Having spent two days meandering at the 2011 Innovation Convention in Brussels, I unfortunately experienced many more “Ho?” than “Ha!” moments. At the risk of being too provocative and negative, here are the major thoughts that had me shaking my head horizontally rather than diligently nodding (that happened too by the way but for other reasons).
Unless you have a scientific PhD or strong connection with the academic world, it is unlikely you will be ‘trusted’ as a person capable of innovating as it was stressed at several occasions by senior moderators of various sessions during the 2011 Innovation Convention in Brussels (prize for innovative women, master classes on innovation or some fringe sessions with panelists boasting their PhD or Dr acronyms). It reminds me of the “Harvardish” symptom whereby unless you are published in HBR you are not part of the valuable economists’ community. If you are not a scientist you are not capable of innovation.
“Here cometh the authoritative CSO”
President Barroso appointed the Commission's first Chief Scientific Advisor, Professor Anne Glover saying: "I believe her outstanding background and caliber will bring invaluable expertise to the Commission. She has a strong track record in leading the Scottish Science Advisory Committee which made her the standout candidate for this post." The Chief Scientific Advisor will provide advice directly to the President, and will give regular updates on major scientific and technological developments. That’s fair until I read some of her functions such as “The Chief Scientific Advisor will provide authoritative guidance on interpretation of scientific evidence in presence of uncertainty, and will be involved in strategic emergency planning”.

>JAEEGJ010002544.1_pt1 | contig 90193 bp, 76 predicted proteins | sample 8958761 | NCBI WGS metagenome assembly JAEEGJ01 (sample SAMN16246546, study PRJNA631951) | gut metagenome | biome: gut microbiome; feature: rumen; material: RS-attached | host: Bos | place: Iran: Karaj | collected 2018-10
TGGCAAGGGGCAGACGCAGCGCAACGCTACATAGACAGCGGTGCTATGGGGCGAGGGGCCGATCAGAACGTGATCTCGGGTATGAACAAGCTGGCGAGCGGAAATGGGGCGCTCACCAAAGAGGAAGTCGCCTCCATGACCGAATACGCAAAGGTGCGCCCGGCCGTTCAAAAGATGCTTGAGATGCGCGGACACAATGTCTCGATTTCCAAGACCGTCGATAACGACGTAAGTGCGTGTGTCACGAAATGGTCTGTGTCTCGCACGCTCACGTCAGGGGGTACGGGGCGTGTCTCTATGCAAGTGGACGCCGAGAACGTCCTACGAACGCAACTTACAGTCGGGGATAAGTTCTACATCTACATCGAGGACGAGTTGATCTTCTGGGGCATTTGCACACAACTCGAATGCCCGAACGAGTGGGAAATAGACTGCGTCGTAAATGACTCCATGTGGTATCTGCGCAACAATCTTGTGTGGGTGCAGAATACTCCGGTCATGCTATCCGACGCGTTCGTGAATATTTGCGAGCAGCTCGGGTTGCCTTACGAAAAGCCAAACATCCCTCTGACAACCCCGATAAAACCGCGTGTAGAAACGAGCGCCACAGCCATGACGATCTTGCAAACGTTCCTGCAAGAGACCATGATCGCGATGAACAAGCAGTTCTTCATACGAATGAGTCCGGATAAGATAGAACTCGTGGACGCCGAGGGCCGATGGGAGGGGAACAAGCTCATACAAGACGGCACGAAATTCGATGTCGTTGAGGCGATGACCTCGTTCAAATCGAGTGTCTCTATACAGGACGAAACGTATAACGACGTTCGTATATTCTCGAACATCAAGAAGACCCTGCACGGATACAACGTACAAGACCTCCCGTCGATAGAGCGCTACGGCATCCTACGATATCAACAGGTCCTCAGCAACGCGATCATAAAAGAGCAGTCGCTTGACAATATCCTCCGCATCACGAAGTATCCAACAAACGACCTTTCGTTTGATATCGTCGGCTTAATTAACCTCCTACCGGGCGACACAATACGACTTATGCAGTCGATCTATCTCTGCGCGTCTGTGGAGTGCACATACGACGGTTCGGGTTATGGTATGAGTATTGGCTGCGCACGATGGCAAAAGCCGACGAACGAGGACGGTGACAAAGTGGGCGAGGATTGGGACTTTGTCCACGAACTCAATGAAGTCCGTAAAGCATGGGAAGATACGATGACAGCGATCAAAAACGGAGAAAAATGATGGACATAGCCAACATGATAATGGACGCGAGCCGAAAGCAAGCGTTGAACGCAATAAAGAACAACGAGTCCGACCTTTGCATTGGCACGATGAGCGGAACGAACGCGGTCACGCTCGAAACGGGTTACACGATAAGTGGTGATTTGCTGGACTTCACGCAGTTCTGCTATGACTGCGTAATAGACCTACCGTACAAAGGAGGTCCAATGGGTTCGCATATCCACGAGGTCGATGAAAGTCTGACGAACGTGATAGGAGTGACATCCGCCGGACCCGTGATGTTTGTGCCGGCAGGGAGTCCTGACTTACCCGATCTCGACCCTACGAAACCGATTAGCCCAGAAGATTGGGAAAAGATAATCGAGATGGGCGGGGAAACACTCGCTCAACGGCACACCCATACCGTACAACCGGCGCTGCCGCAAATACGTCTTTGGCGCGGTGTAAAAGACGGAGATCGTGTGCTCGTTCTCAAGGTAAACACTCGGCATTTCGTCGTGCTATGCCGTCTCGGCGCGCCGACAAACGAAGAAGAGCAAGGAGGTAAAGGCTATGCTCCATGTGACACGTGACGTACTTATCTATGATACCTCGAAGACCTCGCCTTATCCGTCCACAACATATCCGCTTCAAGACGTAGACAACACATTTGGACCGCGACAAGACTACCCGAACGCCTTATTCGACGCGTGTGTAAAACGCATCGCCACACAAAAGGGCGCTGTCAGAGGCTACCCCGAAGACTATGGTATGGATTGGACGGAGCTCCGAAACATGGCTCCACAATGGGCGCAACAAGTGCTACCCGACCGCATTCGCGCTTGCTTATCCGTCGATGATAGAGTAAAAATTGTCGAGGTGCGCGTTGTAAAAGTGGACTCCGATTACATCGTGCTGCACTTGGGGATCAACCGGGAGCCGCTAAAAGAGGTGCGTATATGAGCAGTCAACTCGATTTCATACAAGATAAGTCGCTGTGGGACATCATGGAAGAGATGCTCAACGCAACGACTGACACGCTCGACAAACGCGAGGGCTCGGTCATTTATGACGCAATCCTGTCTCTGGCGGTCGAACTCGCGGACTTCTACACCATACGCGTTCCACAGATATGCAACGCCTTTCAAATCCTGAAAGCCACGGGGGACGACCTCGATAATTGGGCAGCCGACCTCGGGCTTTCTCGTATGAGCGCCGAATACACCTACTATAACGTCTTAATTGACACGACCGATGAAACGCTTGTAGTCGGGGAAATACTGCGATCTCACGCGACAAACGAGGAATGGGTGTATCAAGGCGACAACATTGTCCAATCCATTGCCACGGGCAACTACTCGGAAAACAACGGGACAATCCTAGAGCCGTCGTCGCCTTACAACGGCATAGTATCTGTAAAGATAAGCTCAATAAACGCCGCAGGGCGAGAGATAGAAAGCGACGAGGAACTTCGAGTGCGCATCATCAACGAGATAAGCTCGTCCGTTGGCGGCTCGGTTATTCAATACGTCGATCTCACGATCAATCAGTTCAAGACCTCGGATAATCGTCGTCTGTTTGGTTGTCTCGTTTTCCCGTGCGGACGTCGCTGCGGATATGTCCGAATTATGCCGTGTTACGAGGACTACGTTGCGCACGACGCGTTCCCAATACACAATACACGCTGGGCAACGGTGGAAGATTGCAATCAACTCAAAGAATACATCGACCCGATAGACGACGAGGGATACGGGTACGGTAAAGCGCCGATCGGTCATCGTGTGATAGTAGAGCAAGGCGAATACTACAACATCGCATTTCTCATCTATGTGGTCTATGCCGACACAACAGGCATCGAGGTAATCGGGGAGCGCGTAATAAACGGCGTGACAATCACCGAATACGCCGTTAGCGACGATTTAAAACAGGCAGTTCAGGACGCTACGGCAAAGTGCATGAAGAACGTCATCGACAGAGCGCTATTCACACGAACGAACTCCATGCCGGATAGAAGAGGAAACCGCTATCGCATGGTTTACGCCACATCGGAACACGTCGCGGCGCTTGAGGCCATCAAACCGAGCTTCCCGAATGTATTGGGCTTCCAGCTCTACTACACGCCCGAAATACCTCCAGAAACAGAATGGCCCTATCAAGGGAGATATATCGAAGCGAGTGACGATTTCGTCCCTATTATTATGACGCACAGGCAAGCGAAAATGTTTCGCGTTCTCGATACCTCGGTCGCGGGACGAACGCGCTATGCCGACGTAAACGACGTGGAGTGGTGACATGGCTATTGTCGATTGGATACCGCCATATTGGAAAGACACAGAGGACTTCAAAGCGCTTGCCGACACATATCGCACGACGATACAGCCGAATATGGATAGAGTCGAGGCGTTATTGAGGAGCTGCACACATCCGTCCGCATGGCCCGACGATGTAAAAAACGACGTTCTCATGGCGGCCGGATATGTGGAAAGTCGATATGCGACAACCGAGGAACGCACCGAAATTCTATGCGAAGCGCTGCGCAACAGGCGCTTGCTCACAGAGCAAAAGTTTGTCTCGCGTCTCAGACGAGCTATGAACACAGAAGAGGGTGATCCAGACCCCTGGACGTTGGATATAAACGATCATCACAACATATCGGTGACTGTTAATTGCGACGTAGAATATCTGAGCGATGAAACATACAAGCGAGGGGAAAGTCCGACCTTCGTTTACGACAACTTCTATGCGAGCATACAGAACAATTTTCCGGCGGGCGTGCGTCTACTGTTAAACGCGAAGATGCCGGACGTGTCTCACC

“Make Science Investable”
If we do not pay attention, the next step will be the securitization of science. The value of science is not in the financial benefits it provides as an investment. This approach is ethically even morally wrong and will lead to inefficient use of public money. Saying that innovation is how to turn R&D into money sends the wrong message to the public authorities. It is another indication that the scientific community is doing all it can to retain public funds that should be devoted to grass roots innovation. Scientists should focus on the social impact of R&D’s outcome. Innovation is first driven by necessity and vision, not money.
Let me ask two questions to the ‘scientificrats’:
1) What is the role of ‘know-how’ and ‘know-that’ in innovation? Any expert in innovation will tell you that “the biggest obstacle to innovation is what people know to be true”. How many people of the scientific community are real innovators?
2) How come so many R&D projects are funded by the EU Commission for more than 15 years without any result being put on the market? What is the ROI of such investment?
Now, the main reason I am scared is that 80 billion Euros are going to be awarded by scientific-bureaucrats from the EU, and then spent by bureaucratic-scientists that will not bring the social value we are entitled to get from our public money.